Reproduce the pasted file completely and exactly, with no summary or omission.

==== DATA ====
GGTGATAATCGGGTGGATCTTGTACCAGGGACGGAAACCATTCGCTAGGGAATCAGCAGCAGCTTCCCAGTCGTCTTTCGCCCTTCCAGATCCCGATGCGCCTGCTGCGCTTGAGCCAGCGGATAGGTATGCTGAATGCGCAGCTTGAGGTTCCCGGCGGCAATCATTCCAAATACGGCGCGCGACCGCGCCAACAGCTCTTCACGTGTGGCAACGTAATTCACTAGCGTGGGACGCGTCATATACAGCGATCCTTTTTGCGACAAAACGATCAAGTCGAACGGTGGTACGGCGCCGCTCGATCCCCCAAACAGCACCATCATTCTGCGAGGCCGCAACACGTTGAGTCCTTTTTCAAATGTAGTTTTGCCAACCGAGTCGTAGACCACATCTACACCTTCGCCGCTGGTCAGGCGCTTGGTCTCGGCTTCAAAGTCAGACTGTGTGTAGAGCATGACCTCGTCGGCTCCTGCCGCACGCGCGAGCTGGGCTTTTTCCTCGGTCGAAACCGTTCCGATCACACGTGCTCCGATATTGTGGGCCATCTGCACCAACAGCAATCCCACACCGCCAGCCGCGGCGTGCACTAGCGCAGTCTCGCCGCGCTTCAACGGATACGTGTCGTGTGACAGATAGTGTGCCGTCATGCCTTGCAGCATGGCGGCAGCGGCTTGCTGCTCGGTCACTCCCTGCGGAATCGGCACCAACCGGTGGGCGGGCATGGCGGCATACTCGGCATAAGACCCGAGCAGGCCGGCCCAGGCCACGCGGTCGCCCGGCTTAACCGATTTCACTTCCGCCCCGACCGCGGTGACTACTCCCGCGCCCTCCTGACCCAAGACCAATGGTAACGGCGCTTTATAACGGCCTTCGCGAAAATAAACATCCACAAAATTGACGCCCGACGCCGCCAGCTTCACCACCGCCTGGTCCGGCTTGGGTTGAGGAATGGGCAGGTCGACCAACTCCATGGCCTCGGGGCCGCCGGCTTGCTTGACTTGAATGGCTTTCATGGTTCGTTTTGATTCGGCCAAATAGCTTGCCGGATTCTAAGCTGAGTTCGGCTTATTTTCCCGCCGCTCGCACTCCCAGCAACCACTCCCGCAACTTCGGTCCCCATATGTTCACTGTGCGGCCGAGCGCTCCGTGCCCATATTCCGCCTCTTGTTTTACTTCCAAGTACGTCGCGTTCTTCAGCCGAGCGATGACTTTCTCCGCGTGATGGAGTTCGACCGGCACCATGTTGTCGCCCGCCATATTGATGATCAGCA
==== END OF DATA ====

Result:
GGTGATAATCGGGTGGATCTTGTACCAGGGACGGAAACCATTCGCTAGGGAATCAGCAGCAGCTTCCCAGTCGTCTTTCGCCCTTCCAGATCCCGATGCGCCTGCTGCGCTTGAGCCAGCGGATAGGTATGCTGAATGCGCAGCTTGAGGTTCCCGGCGGCAATCATTCCAAATACGGCGCGCGACCGCGCCAACAGCTCTTCACGTGTGGCAACGTAATTCACTAGCGTGGGACGCGTCATATACAGCGATCCTTTTTGCGACAAAACGATCAAGTCGAACGGTGGTACGGCGCCGCTCGATCCCCCAAACAGCACCATCATTCTGCGAGGCCGCAACACGTTGAGTCCTTTTTCAAATGTAGTTTTGCCAACCGAGTCGTAGACCACATCTACACCTTCGCCGCTGGTCAGGCGCTTGGTCTCGGCTTCAAAGTCAGACTGTGTGTAGAGCATGACCTCGTCGGCTCCTGCCGCACGCGCGAGCTGGGCTTTTTCCTCGGTCGAAACCGTTCCGATCACACGTGCTCCGATATTGTGGGCCATCTGCACCAACAGCAATCCCACACCGCCAGCCGCGGCGTGCACTAGCGCAGTCTCGCCGCGCTTCAACGGATACGTGTCGTGTGACAGATAGTGTGCCGTCATGCCTTGCAGCATGGCGGCAGCGGCTTGCTGCTCGGTCACTCCCTGCGGAATCGGCACCAACCGGTGGGCGGGCATGGCGGCATACTCGGCATAAGACCCGAGCAGGCCGGCCCAGGCCACGCGGTCGCCCGGCTTAACCGATTTCACTTCCGCCCCGACCGCGGTGACTACTCCCGCGCCCTCCTGACCCAAGACCAATGGTAACGGCGCTTTATAACGGCCTTCGCGAAAATAAACATCCACAAAATTGACGCCCGACGCCGCCAGCTTCACCACCGCCTGGTCCGGCTTGGGTTGAGGAATGGGCAGGTCGACCAACTCCATGGCCTCGGGGCCGCCGGCTTGCTTGACTTGAATGGCTTTCATGGTTCGTTTTGATTCGGCCAAATAGCTTGCCGGATTCTAAGCTGAGTTCGGCTTATTTTCCCGCCGCTCGCACTCCCAGCAACCACTCCCGCAACTTCGGTCCCCATATGTTCACTGTGCGGCCGAGCGCTCCGTGCCCATATTCCGCCTCTTGTTTTACTTCCAAGTACGTCGCGTTCTTCAGCCGAGCGATGACTTTCTCCGCGTGATGGAGTTCGACCGGCACCATGTTGTCGCCCGCCATATTGATGATCAGCA